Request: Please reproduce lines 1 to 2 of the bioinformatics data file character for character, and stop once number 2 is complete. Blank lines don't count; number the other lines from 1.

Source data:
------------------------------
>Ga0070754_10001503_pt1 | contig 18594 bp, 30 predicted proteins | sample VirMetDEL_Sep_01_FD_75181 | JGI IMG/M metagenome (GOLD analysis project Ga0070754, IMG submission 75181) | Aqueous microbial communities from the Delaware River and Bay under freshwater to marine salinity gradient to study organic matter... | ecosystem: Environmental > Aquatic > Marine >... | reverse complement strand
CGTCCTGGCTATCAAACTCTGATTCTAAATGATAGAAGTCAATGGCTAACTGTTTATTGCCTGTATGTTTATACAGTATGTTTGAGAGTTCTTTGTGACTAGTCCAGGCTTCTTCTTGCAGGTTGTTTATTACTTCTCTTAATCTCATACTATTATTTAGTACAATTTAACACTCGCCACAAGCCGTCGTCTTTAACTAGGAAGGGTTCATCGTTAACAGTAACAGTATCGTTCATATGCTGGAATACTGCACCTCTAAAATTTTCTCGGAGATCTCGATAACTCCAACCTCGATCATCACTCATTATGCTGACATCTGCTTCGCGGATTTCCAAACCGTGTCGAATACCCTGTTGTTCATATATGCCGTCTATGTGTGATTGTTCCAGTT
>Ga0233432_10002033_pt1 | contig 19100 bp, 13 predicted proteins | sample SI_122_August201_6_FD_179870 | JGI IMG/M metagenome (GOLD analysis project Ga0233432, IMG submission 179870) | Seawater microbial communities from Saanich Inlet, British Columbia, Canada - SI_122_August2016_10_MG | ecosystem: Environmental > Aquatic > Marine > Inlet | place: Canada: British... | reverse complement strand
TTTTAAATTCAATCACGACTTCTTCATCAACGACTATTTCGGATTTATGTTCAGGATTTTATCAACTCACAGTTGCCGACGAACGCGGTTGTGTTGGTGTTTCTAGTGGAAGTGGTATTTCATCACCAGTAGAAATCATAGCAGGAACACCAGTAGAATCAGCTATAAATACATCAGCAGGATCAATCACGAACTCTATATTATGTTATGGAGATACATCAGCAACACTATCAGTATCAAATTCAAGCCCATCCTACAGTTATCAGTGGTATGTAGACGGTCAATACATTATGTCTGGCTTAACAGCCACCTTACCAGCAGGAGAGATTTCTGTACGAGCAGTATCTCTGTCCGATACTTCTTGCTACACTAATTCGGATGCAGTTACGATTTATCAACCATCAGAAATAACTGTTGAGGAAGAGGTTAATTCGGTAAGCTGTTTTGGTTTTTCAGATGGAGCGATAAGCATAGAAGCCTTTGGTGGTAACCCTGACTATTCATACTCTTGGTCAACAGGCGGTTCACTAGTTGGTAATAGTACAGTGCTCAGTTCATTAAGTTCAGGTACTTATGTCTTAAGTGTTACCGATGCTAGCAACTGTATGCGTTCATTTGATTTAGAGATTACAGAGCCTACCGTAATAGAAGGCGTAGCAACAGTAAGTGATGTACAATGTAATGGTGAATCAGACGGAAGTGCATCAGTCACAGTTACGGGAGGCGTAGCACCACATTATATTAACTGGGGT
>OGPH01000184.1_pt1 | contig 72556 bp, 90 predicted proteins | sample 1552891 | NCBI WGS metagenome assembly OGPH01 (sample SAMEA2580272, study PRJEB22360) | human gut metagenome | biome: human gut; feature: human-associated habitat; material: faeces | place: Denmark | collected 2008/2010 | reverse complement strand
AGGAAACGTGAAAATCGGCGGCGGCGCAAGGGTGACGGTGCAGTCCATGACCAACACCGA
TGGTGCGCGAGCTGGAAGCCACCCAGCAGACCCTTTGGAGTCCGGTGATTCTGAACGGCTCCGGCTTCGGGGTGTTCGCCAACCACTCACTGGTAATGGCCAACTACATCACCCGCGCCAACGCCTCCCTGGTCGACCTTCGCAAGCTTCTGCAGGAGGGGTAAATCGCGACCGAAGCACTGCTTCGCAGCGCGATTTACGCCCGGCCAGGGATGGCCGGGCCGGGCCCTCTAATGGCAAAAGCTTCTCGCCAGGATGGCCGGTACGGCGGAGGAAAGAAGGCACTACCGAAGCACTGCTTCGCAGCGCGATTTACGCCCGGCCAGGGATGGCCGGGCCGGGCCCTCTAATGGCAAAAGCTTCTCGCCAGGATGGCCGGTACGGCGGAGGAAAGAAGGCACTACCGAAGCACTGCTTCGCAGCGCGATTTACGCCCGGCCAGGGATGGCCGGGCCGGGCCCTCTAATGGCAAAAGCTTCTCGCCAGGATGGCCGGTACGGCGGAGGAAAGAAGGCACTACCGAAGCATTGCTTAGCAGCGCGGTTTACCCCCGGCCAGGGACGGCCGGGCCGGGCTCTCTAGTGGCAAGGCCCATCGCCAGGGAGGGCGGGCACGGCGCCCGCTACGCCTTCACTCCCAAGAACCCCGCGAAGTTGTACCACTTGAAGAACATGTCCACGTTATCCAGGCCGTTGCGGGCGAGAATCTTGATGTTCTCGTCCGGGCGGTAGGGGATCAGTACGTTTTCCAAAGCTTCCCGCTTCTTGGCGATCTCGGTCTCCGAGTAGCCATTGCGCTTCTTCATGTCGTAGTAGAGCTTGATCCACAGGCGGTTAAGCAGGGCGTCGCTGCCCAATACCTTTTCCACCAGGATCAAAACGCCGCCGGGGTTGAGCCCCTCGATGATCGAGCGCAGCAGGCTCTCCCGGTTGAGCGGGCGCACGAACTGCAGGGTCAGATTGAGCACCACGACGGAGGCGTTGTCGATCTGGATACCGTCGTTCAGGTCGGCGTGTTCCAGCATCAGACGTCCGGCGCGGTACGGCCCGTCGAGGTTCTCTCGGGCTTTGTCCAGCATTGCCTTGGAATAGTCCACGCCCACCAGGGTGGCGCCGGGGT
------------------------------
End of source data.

>Ga0070754_10001503_pt1 | contig 18594 bp, 30 predicted proteins | sample VirMetDEL_Sep_01_FD_75181 | JGI IMG/M metagenome (GOLD analysis project Ga0070754, IMG submission 75181) | Aqueous microbial communities from the Delaware River and Bay under freshwater to marine salinity gradient to study organic matter... | ecosystem: Environmental > Aquatic > Marine >... | reverse complement strand
CGTCCTGGCTATCAAACTCTGATTCTAAATGATAGAAGTCAATGGCTAACTGTTTATTGCCTGTATGTTTATACAGTATGTTTGAGAGTTCTTTGTGACTAGTCCAGGCTTCTTCTTGCAGGTTGTTTATTACTTCTCTTAATCTCATACTATTATTTAGTACAATTTAACACTCGCCACAAGCCGTCGTCTTTAACTAGGAAGGGTTCATCGTTAACAGTAACAGTATCGTTCATATGCTGGAATACTGCACCTCTAAAATTTTCTCGGAGATCTCGATAACTCCAACCTCGATCATCACTCATTATGCTGACATCTGCTTCGCGGATTTCCAAACCGTGTCGAATACCCTGTTGTTCATATATGCCGTCTATGTGTGATTGTTCCAGTT